Nurul Huda Utusan OnlineCredit: Utusan Online

  • Nurul Huda Abdullah’s swimming career began at a young age and she competed in here first SEA Games at the age of 13. She went on to win an impressive 23 gold medals over three consecutive games from 1985 to 1989. She was the first female swimmer to break the 60-second mark in 100m freestyle and the five-minute mark for the 400m individual medley.

1990-99

  • As with most Malaysian athletes, Watson Nyambek had a nickname and was known as the ‘Flying Dayak’ in reference to his home state of Sarawak. Sprinting was his forte and he broke several national records, including his own, in 1998. He competed in two Olympic Games, Atlanta in 1996 and Sydney in 2000; but his greatest achievement was winning the silver at the Asian Athletics Championships in 1998.
  • Another sprinter making waves at this time was Shanti Govindasamy. She began her sporting career in hockey and was good enough to be selected for the national team. She was spotted while playing hockey by a coach who noticed that her running skills were suited to becoming a sprinter. Her first SEA Games in 1989 didn’t pan out well and she only got silver for the 4x100m relay. Amazingly, she returned to the 1997 SEA Games and won the 100m and 200m events at the age of 30 after having her first child!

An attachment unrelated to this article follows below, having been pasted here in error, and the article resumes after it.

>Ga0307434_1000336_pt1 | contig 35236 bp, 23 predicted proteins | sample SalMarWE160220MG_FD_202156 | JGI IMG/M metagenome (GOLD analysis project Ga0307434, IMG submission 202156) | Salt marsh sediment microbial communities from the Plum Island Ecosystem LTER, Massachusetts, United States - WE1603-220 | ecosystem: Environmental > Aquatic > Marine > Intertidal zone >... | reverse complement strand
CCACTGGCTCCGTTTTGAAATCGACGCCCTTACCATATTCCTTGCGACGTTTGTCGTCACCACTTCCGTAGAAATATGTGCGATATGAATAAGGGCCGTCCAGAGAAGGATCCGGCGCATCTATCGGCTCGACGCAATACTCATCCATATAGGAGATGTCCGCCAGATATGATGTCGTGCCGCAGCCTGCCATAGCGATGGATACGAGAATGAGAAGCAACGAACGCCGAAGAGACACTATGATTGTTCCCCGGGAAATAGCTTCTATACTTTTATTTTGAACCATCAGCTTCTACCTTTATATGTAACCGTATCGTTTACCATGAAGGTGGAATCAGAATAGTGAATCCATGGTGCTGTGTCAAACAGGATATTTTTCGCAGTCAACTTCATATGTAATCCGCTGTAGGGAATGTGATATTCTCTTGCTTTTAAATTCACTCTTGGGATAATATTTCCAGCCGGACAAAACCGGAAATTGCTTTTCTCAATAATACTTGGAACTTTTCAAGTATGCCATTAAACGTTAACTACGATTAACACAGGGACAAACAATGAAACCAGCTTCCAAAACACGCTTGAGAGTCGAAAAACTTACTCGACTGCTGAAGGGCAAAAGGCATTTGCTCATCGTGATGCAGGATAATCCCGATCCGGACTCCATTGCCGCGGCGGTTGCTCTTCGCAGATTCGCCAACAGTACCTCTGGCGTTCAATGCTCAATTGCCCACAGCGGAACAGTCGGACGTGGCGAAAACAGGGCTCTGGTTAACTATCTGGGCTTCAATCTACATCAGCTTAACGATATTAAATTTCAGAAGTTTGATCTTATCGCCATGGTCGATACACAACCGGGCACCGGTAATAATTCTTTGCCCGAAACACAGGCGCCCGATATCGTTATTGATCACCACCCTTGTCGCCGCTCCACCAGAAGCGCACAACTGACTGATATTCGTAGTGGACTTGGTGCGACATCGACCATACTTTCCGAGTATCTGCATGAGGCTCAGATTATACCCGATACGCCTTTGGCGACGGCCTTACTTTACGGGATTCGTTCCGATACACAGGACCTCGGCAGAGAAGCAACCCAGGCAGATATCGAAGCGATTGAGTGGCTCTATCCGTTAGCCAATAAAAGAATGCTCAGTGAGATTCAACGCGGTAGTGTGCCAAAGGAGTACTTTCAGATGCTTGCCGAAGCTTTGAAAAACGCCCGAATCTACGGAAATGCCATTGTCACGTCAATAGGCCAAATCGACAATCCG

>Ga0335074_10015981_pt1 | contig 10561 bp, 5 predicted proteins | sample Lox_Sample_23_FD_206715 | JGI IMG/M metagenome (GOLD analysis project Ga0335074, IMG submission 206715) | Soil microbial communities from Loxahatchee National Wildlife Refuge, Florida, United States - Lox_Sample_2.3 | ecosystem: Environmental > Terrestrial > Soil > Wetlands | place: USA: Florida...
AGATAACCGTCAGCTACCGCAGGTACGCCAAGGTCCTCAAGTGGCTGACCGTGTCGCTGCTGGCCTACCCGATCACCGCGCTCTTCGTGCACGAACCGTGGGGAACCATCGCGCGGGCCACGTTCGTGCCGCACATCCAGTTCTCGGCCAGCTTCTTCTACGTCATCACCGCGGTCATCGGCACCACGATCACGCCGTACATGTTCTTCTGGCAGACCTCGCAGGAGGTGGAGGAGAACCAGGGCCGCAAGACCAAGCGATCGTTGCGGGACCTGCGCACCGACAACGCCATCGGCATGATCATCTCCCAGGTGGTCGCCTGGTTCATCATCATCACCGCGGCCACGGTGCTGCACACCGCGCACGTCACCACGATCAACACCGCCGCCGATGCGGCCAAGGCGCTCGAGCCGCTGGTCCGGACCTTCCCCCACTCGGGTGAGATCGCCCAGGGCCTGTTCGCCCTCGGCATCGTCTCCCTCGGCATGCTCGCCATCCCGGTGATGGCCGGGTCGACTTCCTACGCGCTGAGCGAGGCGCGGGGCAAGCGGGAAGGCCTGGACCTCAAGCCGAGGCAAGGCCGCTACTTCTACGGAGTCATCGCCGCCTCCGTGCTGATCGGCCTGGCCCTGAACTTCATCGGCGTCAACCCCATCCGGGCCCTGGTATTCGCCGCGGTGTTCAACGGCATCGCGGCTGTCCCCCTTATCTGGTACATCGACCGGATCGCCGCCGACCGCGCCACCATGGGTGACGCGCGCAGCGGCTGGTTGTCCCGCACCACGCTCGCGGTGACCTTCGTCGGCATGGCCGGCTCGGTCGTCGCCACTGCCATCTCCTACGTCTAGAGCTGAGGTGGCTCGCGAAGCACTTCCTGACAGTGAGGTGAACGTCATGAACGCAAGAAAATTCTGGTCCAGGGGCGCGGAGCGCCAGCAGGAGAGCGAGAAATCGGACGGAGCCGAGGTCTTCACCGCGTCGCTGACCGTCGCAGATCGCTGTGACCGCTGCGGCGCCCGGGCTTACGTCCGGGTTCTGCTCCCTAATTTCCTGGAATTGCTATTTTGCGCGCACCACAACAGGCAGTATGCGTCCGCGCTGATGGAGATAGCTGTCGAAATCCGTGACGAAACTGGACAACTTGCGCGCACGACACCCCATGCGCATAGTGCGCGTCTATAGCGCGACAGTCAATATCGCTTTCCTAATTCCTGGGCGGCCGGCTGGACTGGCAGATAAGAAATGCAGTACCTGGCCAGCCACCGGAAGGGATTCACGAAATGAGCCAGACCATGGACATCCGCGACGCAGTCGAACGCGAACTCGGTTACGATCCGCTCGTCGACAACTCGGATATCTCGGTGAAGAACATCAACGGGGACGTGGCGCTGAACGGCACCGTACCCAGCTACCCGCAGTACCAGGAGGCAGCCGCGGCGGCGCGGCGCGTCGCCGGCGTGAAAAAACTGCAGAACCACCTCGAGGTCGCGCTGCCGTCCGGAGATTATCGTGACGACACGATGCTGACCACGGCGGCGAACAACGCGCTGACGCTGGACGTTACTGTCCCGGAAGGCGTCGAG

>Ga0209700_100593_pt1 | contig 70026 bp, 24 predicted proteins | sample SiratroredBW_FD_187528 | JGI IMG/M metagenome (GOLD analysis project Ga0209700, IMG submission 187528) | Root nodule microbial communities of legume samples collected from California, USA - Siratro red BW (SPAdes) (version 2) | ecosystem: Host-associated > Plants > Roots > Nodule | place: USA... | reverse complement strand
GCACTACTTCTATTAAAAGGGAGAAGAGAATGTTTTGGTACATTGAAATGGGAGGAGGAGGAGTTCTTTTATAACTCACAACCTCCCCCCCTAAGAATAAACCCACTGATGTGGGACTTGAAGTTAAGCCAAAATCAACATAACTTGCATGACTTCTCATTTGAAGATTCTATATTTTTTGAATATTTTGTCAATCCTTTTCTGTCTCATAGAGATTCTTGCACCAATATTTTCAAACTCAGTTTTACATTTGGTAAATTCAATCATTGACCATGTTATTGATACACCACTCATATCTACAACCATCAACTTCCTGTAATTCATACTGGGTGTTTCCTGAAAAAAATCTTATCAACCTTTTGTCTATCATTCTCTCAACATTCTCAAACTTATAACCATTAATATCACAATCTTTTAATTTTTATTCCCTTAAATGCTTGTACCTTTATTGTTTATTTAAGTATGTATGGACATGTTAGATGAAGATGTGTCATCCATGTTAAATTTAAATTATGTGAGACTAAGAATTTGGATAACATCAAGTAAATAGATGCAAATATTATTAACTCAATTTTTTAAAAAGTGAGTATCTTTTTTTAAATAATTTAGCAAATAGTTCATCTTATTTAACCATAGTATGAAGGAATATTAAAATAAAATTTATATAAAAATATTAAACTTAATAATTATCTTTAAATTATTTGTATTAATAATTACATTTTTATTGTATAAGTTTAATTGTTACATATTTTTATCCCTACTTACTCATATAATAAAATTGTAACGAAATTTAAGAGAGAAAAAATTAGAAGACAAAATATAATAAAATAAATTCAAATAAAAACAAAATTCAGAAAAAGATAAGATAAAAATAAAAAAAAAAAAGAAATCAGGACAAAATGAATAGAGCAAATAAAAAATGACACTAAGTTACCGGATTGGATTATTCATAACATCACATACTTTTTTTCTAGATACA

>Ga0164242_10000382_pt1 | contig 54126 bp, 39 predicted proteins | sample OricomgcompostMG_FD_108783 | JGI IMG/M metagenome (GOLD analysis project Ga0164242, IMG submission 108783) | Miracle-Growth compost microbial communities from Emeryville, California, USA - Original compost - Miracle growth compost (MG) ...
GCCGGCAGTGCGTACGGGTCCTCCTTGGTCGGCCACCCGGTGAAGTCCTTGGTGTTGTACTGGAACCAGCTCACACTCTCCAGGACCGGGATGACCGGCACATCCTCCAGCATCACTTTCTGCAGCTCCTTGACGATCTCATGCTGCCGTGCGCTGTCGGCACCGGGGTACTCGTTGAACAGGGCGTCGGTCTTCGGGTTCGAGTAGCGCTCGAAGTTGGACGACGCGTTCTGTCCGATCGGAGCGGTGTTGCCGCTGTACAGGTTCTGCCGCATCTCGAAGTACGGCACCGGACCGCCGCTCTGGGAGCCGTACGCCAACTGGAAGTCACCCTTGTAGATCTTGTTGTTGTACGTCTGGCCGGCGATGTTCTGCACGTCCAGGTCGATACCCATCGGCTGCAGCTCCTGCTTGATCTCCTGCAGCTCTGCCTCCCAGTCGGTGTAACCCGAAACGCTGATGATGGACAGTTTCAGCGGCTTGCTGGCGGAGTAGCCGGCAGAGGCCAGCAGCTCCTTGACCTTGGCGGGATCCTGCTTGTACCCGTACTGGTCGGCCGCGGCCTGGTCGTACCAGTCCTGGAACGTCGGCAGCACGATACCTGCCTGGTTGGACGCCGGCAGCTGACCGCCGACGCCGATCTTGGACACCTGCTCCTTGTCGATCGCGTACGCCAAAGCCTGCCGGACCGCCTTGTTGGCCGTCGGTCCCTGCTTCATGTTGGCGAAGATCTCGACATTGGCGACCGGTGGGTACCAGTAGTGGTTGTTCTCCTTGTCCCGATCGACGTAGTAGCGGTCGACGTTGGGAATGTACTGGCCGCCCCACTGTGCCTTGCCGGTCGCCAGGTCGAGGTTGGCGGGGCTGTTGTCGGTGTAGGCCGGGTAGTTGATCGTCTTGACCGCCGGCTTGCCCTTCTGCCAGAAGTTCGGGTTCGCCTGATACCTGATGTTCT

2000-10

LCW The StarCredit: The Star Online

  • Lee Chong Wei’s name is synonymous with badminton and he has won enough awards and medals to prove that at his prime, he was the best player in the world. He spent 199 consecutive weeks as world number one and has competed and won silver medals at three Olympics. He was discovered by Misbun Sidek, another badminton great, and began competing at the age of 17. His matches against his great rival, Lin Dan, were an exercise in speed, strength and wily play; and they will be missed.
  • It’s safe to say that Nicol David is one of the most well known Malaysian athletes in the world. Squash is a sport requiring stamina, good reflexes and intelligent play, and Nicol possesses all these abilities in spades. She was ranked world number one at the age of 23, was the first Malaysian to win a British Open title and the first player to win the US Open three years in a row.

2010-present

pandelela rinong The Star OnlineCredit: The Star Online

  • Pandelela Rinong has retained her 10m platform gold at the 2017 Kuala Lumpur SEA Games and sealed her place in the Malaysia’s sporting history. She has represented the country at the Beijing, London and Rio Olympics and has won a bronze and silver for superb effort at the 10m synchronised platform. She’s the first Malaysian female athlete to win Olympic medals in a sport other than badminton.
  • Azizulhasni Awang is an elite athlete and has dominated the track cycling for the last few years. He has won an Olympic bronze medal in the Keirin event at the Rio Olympics, and a gold at the World Championships this year. Known as the ‘Pocket Rocketman’ due to his small stature and intense speed, Azizulhasni is now training for the next Commonwealth Games (to be held next year in Gold Coast, Australia) and the Tokyo Olympics where he hopes to go for gold.


TAGGED
0 Shares
YOU MIGHT BE INTERESTED IN..